Liberty for More: Finance and Educational Opportunities
Banking reforms—that reduced interest rates—boosted college enrollment rates among able students from middle class families. We define “able” students as those with learning aptitude scores in the top two-thirds of the U.S. population. We define “middle class” as families in which both parents are not highly-educated (above 12 years of education) and that are neither in the bottom fourth nor in the top 10 percent of the distribution family income in the U.S. Our findings suggest that credit conditions, the ability of an individual to benefit from college, and a family’s financial and educational circumstances combine to shape college decisions. The functioning of the financial system plays a powerful role in shaping the degree to which a child’s educational choices—and hence economic opportunities—are defined by parental income.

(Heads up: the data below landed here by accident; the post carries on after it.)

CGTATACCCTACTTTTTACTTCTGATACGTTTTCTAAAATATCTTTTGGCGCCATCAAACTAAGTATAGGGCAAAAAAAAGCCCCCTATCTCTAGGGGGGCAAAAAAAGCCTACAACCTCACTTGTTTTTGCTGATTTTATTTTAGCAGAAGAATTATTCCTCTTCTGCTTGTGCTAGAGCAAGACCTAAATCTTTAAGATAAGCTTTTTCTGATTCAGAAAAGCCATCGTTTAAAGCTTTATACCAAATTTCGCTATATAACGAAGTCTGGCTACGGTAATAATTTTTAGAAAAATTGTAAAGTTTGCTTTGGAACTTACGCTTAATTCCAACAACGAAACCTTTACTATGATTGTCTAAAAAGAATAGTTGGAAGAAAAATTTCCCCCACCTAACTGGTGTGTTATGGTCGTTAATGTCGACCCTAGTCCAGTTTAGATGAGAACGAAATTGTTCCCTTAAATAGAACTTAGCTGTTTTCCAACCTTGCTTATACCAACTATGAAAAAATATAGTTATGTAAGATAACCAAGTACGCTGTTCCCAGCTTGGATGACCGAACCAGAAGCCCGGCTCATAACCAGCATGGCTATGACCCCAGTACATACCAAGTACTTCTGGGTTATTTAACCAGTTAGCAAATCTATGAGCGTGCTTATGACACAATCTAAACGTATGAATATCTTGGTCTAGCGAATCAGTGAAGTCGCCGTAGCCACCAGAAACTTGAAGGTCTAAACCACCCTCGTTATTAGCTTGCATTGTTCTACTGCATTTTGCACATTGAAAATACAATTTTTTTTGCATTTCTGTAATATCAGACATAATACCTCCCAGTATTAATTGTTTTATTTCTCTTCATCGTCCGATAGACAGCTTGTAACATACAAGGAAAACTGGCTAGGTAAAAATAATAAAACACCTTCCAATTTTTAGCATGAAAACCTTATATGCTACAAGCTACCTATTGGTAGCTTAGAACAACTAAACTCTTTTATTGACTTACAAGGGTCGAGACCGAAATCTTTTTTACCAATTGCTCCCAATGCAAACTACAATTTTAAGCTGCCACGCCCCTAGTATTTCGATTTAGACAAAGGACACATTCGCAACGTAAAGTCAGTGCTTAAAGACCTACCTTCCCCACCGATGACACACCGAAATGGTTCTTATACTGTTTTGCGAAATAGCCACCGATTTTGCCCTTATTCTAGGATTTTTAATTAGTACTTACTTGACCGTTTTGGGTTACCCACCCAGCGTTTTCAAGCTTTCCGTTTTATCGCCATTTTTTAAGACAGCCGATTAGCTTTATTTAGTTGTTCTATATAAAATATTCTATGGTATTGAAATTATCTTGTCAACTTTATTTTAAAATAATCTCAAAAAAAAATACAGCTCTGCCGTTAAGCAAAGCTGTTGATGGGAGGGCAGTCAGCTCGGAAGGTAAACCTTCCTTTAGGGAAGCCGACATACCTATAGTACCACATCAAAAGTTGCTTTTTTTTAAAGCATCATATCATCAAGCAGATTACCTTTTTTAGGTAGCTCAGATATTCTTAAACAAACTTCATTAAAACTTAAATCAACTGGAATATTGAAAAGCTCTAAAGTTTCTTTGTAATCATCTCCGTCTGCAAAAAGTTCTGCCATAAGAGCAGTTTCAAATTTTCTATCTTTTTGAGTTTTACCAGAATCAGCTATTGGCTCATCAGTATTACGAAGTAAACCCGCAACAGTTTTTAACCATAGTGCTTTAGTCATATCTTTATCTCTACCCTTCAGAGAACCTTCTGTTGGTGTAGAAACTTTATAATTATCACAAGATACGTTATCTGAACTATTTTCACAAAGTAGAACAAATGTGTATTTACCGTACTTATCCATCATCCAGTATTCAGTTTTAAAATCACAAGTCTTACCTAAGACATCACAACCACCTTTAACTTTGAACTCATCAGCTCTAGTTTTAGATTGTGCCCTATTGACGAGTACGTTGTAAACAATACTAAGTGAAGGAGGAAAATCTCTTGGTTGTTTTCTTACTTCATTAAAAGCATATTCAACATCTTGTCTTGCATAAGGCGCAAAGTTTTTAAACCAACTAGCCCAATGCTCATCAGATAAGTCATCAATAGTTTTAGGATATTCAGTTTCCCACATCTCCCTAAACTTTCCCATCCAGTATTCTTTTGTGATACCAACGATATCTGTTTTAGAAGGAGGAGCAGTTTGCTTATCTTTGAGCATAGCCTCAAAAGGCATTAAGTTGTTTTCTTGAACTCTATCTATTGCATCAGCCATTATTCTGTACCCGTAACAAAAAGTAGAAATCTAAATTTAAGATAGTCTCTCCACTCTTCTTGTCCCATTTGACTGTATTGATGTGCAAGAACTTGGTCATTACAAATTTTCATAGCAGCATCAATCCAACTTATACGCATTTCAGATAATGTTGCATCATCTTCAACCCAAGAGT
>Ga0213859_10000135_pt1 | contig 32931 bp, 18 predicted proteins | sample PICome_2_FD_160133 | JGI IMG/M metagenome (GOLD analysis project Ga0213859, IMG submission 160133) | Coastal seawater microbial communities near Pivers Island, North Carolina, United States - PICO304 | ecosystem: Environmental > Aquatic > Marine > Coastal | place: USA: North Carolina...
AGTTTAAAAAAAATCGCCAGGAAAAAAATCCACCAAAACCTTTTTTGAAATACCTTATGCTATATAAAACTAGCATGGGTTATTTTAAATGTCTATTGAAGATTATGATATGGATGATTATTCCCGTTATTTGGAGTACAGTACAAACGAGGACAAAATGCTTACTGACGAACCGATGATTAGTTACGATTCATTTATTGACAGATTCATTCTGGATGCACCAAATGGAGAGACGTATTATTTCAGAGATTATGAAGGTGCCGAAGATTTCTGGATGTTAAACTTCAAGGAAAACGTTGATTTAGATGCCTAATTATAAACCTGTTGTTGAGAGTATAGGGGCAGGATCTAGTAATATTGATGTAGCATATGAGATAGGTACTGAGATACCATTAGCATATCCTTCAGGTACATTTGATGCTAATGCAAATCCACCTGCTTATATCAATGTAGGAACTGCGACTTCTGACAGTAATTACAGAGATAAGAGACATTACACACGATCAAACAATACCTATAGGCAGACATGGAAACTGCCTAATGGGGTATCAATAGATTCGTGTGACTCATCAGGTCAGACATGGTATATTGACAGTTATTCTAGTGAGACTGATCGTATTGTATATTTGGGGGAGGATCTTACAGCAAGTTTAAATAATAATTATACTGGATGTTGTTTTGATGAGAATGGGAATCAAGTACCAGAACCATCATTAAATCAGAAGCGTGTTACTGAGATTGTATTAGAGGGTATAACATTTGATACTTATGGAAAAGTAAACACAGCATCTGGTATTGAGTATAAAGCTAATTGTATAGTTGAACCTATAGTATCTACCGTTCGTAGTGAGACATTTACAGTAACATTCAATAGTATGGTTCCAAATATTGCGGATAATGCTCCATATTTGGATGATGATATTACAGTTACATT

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This paper was revised on October 10, 2013
Document Object Identifier (DOI): 10.3386/w19380
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